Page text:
No one works harder than nurses. These unsung heroes of the healthcare sector spend a lot of time on their feet, making them extremely prone to low back pain.
Nurses suffer from this condition at a rate of between 40% to 97.9%, according to study conducted at the University Cukurova, in Turkey by Dr. Gursel Oztunc. The frequency and severity of low back pain in nurses is occasioned by the stressful and physically demanding nature of the work involved, including the transfer of patients.
Low Back Pain In Nurses
Up to 85% of the world’s population will experience low back at some point in their lives and the condition is a leading reason for doctor visits and the second most common physical ailment, worldwide.
Nurses spend the most time with patients in comparison to other healthcare professionals and therefore have a much higher frequency and severity of low back pain than their fellows in the field and the general population.
This reality has a heavy cost for both nurses and the patients they serve. Quality of life and workplace effectiveness are drastically diminished. But the impact on society and the economy are just as severe, as nurses with low back pain are sometimes compelled to leave their jobs.
Nursing encompasses a wide range of duties and in the course of those duties, nurses are exposed to myriad risks.
Repetitive motions, postural deficiencies and the need to perform heavy lifting are just three. Fatigue is also a common factor for low back pain in nurses, increasing the risk of trauma to the lower back.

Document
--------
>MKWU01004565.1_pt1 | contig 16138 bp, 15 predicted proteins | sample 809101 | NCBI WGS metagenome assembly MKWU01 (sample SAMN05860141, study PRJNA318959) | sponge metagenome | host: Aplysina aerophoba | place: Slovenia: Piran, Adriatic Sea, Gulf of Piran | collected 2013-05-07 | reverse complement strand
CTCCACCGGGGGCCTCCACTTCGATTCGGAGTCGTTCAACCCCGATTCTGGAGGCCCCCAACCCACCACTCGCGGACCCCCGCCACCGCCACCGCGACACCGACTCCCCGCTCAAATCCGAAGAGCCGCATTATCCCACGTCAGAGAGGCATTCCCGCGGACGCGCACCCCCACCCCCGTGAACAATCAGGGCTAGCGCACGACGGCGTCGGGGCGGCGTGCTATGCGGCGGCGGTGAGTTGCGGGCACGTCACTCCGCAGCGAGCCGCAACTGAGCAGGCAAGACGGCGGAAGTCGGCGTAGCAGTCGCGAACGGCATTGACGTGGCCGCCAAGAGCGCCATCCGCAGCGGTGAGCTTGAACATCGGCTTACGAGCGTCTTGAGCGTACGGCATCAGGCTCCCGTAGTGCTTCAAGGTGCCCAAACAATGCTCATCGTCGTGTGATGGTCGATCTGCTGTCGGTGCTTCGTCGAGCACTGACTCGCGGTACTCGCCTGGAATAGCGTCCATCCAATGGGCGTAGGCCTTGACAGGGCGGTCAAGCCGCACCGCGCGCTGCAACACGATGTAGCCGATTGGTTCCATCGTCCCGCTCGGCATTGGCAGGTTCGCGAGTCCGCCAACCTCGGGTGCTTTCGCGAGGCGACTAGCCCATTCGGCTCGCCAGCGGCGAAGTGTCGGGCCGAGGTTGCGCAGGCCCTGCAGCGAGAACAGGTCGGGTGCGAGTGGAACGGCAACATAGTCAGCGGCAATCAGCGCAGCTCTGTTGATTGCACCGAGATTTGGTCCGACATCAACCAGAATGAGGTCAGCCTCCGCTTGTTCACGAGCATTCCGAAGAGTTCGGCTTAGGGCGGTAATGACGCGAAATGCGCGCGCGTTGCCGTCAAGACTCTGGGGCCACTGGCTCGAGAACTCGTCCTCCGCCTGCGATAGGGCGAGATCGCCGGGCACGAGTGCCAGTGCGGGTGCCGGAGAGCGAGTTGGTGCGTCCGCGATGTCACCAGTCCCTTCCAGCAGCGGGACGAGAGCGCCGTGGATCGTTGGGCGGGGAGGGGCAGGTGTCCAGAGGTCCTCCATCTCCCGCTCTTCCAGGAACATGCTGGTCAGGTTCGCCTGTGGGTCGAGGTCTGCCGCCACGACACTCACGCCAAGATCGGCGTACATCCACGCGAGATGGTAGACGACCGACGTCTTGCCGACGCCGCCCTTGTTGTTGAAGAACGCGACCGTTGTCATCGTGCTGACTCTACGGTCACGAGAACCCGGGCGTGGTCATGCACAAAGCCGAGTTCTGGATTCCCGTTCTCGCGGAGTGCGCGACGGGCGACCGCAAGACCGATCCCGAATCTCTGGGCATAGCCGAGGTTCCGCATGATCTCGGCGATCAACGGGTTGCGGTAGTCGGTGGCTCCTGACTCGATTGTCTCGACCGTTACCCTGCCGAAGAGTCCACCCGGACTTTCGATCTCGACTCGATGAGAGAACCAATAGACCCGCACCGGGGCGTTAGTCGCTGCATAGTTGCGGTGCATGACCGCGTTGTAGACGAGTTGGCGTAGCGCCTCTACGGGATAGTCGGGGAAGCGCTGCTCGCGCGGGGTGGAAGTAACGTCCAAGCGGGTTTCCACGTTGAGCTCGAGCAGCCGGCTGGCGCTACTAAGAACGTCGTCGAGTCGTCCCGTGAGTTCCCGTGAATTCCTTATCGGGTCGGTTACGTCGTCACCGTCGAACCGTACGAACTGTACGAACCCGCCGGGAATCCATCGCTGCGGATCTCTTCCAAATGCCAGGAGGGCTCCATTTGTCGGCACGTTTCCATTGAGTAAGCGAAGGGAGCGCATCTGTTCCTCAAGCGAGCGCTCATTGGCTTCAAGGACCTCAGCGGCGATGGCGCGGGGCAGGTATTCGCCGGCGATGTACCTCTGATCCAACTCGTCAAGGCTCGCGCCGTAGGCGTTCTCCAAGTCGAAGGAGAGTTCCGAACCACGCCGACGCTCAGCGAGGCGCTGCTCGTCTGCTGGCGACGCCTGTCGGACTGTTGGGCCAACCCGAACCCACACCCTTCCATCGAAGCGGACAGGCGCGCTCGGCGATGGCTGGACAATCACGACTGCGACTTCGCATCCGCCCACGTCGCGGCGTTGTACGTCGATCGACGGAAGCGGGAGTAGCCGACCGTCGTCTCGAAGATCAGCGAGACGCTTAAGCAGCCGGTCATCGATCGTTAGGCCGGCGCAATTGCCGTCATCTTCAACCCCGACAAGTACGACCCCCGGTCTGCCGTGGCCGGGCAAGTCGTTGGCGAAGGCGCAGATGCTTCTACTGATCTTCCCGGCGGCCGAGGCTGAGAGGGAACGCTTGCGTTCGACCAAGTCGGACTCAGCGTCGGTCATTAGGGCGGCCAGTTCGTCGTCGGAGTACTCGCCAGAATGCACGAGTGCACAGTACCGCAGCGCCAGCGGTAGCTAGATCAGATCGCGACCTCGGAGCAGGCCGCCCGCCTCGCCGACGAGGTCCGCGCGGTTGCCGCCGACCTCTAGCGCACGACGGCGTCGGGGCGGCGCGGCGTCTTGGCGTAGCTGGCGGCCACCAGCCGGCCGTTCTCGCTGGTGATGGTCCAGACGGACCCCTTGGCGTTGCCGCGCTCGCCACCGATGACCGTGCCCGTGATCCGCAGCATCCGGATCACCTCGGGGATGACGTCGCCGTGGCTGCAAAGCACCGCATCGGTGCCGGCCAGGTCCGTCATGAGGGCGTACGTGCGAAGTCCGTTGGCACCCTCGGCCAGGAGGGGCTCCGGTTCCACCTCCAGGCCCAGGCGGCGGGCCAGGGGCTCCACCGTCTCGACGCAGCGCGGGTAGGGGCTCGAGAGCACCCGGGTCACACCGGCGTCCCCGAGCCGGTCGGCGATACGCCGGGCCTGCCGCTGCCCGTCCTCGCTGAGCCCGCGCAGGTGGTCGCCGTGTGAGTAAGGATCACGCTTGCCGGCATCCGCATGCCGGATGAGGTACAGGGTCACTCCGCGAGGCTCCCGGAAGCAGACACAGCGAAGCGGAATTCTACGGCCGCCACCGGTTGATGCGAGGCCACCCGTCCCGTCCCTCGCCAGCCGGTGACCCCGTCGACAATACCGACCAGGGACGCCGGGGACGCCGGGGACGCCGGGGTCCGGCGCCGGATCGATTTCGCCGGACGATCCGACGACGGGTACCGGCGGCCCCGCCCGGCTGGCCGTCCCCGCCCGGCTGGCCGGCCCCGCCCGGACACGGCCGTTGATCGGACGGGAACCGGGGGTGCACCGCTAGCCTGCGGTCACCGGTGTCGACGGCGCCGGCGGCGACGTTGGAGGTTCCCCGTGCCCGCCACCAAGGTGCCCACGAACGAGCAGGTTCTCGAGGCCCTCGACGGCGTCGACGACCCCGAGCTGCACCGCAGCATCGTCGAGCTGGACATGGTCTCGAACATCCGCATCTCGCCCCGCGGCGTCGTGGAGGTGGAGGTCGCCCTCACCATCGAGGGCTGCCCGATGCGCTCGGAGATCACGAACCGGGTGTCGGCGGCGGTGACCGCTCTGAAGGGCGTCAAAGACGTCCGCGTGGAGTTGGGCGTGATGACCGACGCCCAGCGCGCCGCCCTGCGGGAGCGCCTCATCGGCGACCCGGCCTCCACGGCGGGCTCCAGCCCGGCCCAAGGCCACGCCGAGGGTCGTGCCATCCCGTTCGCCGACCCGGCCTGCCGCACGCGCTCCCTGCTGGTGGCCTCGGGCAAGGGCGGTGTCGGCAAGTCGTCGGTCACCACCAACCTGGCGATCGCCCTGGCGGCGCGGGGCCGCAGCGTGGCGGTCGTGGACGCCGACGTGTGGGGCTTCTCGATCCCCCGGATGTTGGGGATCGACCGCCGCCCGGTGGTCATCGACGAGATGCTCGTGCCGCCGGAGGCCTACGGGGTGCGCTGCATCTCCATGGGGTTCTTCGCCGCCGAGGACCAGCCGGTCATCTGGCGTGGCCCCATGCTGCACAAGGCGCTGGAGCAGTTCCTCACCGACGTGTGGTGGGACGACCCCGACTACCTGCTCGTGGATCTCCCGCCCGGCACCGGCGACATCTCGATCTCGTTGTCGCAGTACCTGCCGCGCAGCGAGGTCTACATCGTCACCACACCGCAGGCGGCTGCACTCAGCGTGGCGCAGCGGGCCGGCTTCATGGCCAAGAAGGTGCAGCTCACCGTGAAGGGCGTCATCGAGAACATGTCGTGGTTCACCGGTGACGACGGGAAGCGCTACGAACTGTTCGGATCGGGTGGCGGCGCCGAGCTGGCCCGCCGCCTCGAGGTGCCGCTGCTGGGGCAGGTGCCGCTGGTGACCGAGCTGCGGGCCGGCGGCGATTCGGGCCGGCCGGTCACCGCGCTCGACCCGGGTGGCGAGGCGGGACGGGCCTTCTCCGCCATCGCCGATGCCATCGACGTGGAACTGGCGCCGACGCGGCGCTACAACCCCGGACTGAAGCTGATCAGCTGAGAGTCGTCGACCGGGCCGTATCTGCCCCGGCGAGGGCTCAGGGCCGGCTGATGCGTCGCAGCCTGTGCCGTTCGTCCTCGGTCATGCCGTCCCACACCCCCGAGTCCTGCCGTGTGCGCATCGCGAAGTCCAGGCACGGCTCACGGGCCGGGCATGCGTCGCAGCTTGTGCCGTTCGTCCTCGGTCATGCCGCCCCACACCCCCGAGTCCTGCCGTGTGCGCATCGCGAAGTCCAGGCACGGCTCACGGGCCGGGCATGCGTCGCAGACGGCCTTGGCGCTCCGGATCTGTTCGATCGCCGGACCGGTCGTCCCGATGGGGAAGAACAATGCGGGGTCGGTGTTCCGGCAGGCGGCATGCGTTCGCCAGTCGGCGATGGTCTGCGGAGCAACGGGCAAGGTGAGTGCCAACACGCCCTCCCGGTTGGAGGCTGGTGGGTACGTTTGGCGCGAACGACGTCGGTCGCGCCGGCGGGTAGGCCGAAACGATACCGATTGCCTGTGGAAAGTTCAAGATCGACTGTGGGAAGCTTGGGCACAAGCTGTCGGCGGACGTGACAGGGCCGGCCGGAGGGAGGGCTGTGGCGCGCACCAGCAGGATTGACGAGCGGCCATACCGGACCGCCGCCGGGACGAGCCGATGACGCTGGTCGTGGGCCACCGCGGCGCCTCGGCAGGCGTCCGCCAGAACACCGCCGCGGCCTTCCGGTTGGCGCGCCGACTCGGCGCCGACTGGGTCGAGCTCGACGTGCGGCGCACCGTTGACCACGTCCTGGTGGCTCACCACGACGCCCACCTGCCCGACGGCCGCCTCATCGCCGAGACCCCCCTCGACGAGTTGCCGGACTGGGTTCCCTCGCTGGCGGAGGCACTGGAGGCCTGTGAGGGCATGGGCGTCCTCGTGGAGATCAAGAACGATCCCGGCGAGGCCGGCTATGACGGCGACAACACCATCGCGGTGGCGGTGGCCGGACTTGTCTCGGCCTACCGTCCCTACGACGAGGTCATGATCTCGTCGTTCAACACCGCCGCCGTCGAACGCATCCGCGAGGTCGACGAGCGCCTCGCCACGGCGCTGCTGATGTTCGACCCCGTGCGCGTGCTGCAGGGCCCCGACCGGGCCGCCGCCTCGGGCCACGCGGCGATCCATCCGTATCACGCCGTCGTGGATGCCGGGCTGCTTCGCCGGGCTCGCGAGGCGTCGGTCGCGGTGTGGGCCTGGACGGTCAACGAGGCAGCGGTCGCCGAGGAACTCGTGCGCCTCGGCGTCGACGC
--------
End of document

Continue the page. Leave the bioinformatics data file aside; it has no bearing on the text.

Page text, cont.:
In some areas, the absence of adequate equipment to support nursing duties (carrying and transferring patients) is a contributing factor.
And nurses tend to work long hours, supporting multiple patients, with few breaks, while standing for prolonged periods.
All these factors, a lack of professional collaboration and supportive equipment were responsible for much of the phenomenon of low back pain in nurses.
Most of us have experienced nursing, whether for vaccinations at school, or when hospitalized. We all know these hardworking professionals are under-appreciated.
This reality leads to job dissatisfaction but there are many factors which contribute to it. Long hours with few opportunities to relax is one. But the culture in which nurses work tends not to be supportive. The repetitive nature of the work, an extreme workload and the necessity to manage these challenges in silence all lead to anxiety and stress, which exacerbates low back pain in nurses.
Preventative actions like adequate exercise and proper breaks and providing supportive equipment are needed. Nurses have as much right as any other worker to fair treatment in their places of employment. The material recognition of this fact would do much to mitigate the frequency and severity of low back pain in nurses.
At Back & Body Medical, we know how hard nurses work. If you’re a nursing professional with low back pain, we encourage you schedule an appointment. Our team of clinicians is here to help.